The George Miller Family: Finding Value in Adversity

Motivation. Ingenuity. Perseverance. Resilience. These character traits are found in all of our “Miner Recollections.” They seem to rise from the coal miner’s desire to “take care of family” in a time when assistance programs were not available for those in need of housing, heat, food, and income. George Miller was born in 1859 and married Ellen Shreve in 1879. They lived in Bedford, Pennsylvania, where George was a farmer. By 1894, George and Ellen had moved to Frostburg and were the parents of seven children. About this time, a black cloud began to hover over the Miller family. George, now a coal miner, was injured in a mining accident and never regained the use of his legs. Motivation. Ingenuity. Perseverance. Resilience. When the door closed, George found a window to open, and he began to operate a grocery store on Broadway. George and Ellen’s eldest son, Jacob, had his leg amputated after falling under a moving train. Jacob continued to work as a one-legged miner for the next twenty years. George and Ellen’s daughter, Elizabeth, was widowed at the young age of 22, when her husband died from a gunshot wound, leaving her with two small children.

The black cloud continued to cast a shadow over the Miller Family. Consolidation Mine No. 7, better known as the Klondyke Mine, was the largest mine in the state, measured by coal production as well as the number of men employed. In 1909, the mine produced 795,949 tons of coal. It had two slope openings, 6,000 feet long. Coal was pulled through these slopes to the surface and the tipple by two large engines, where it was dumped and shipped via the Carlos branch of the C&P Railroad. The mine was ventilated by a large fan. Water was drained through a ditch into the Hoffman Drainage Tunnel, which had been completed four years earlier. One of George and Ellen’s sons, James, worked at the Klondyke Mine alongside his friend and brother-in-law, Charles Hunt. Charles was married to James’ sister, Ester Miller. On June 26, 1909, tragedy struck the Miller family again when James Miller and his 27 year-old brother-in-law, Charles Hunt, were killed by a fall of top coal at Consol No. 7. The men were just finishing up the day’s work after placing a bench prop for protection. As they finished loading the last car, they knocked out the prop, causing the roof to give way, killing them both instantly. Charles had been working as a miner for less than a month.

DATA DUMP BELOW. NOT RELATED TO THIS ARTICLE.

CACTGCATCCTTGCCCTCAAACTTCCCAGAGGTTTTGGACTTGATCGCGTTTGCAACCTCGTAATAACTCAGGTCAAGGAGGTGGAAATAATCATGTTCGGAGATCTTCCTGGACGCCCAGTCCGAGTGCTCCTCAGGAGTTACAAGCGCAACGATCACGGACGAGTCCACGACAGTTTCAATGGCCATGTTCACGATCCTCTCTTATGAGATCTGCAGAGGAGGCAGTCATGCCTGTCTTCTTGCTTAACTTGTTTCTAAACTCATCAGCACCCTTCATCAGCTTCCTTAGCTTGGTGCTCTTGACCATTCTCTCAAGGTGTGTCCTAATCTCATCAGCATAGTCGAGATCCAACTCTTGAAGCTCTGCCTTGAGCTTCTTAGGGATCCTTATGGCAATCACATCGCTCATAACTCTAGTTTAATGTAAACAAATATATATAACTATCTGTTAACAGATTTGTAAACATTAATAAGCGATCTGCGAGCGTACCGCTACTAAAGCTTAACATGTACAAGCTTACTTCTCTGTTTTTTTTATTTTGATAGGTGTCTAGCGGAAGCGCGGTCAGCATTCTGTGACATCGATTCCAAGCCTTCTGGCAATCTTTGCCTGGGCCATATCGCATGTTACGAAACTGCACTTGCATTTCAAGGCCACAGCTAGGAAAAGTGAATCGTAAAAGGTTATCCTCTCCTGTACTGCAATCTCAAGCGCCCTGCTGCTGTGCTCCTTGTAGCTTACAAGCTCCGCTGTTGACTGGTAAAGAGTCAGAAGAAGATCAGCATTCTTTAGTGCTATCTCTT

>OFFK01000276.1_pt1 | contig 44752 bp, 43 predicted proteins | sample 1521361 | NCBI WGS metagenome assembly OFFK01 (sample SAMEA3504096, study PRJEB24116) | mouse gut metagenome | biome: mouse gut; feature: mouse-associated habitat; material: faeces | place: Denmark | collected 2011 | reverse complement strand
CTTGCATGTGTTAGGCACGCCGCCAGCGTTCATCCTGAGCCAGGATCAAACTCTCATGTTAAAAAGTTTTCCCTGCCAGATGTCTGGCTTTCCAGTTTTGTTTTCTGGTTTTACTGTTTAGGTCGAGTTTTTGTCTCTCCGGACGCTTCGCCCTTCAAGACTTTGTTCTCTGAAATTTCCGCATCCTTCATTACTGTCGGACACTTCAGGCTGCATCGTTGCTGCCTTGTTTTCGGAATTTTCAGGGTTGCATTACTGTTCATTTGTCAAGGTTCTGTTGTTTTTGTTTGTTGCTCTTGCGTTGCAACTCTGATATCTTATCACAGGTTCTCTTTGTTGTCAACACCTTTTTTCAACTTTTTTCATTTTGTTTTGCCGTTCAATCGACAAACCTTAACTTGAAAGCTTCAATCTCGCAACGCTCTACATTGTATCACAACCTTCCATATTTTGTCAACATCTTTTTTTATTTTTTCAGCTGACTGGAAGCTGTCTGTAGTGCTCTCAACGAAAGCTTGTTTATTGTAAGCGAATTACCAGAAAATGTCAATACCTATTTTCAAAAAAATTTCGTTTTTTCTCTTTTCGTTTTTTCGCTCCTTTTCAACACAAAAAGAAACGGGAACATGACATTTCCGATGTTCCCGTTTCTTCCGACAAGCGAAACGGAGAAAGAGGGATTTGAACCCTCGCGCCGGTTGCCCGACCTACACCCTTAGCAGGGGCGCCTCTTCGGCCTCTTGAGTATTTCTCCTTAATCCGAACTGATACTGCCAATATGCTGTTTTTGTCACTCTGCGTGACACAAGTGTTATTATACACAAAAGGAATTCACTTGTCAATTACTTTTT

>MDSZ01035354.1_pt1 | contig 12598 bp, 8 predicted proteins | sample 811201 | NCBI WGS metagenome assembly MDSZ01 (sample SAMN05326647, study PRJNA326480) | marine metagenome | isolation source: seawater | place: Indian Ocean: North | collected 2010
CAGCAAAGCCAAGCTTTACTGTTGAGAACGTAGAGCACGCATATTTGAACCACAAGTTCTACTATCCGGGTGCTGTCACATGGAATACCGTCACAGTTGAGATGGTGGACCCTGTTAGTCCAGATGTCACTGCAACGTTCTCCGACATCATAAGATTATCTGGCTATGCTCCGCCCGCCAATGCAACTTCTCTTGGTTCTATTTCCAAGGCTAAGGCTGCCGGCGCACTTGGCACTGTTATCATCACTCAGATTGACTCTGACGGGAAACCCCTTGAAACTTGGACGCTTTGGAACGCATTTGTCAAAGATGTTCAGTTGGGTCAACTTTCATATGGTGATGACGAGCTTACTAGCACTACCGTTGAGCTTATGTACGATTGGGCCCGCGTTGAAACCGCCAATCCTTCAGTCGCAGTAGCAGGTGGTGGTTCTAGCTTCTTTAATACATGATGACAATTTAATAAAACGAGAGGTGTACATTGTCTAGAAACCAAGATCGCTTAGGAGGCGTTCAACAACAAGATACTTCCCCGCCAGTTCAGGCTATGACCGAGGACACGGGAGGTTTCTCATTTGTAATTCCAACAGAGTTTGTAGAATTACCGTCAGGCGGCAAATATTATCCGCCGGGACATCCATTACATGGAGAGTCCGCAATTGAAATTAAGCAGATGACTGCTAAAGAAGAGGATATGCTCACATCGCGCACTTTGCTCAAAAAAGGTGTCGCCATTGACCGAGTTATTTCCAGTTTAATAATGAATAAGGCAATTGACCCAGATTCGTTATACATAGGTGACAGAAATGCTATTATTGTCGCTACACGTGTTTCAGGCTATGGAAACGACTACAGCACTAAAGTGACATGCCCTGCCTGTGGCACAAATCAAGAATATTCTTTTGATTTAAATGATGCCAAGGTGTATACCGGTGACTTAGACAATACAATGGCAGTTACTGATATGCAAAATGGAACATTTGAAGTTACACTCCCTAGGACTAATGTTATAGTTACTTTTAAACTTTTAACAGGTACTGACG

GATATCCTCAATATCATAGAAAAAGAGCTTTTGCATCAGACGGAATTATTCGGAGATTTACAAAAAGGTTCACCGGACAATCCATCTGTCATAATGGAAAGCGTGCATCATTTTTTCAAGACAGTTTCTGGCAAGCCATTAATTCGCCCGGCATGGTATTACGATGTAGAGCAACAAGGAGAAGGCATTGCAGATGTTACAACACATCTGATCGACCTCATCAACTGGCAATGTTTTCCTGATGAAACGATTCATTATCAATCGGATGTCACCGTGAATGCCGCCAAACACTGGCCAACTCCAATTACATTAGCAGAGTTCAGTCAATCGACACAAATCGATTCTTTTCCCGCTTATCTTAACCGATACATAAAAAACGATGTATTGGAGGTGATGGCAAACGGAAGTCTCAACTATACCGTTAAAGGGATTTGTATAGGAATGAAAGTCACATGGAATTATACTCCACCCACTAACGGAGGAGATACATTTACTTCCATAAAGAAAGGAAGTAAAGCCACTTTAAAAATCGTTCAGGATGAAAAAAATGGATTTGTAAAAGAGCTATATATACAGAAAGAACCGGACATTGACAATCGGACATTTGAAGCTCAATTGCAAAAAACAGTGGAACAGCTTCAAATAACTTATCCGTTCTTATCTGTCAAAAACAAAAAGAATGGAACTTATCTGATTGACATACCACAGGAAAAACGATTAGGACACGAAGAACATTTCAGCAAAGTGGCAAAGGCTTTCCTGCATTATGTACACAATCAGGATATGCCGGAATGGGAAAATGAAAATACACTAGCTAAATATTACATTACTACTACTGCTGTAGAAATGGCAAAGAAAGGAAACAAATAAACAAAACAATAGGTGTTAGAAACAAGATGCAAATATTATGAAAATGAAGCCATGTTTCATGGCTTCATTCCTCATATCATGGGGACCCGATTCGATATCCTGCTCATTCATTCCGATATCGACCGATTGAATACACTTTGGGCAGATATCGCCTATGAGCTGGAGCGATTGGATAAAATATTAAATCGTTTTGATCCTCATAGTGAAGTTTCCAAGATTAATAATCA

Motivation. Ingenuity. Perseverance. Resilience. The newly-widowed Ester Miller Hunt faced adversity head on, taking a lesson from her paraplegic storekeeper father and her one-legged mining brother Jacob. She became a “washer woman,” supporting her two daughters in their rented home on Beall Street. In 1913, she married Thomas Garrettson. They moved to the newly-constructed mining town of Jenkins, Kentucky where two additional children were born. Sadly, the black cloud did not disperse. Thomas Garrettson fell victim to a debilitating mental illness. He spent the remainder of his life in a mental institution. Ester eventually moved back to Maryland and married John Collins. She died in 1942 at the age of 54.

In Frostburg, year after year, George Miller and his family continued to display toughness and resolve. George lost the use of his legs. George and Ellen’s son Jacob lost a leg. Their son James lost his life in a mining accident. Two of their daughters were widowed with children, leaving four grandchildren fatherless. Mental illness proved to be a daunting challenge for their daughter Ester. Motivation. Ingenuity. Perseverance. Resilience. As we all strive to create a better life for our children and grandchildren, we tend to offer up “opportunity” on a silver platter. How do we teach these core values in the 21st century that were so painfully learned by our 19th and 20th century mining ancestors?

How can you help?

The Coal Miner Memorial Statue Fund is accepting contributions for the placement of an educational memorial near the crossroads of the state Route 36 and the national Road in Frostburg. A bronze statue will honor our Georges Creek Valley miners and name those who perished while mining. Tax-deductible donantions can be mailed to the Foundation for Frostburg CMMSF, P.O. Box 765, Frostburg, MD 21532.

Please email: Polla Horn or Bucky Schriver to share your thoughts and stories.

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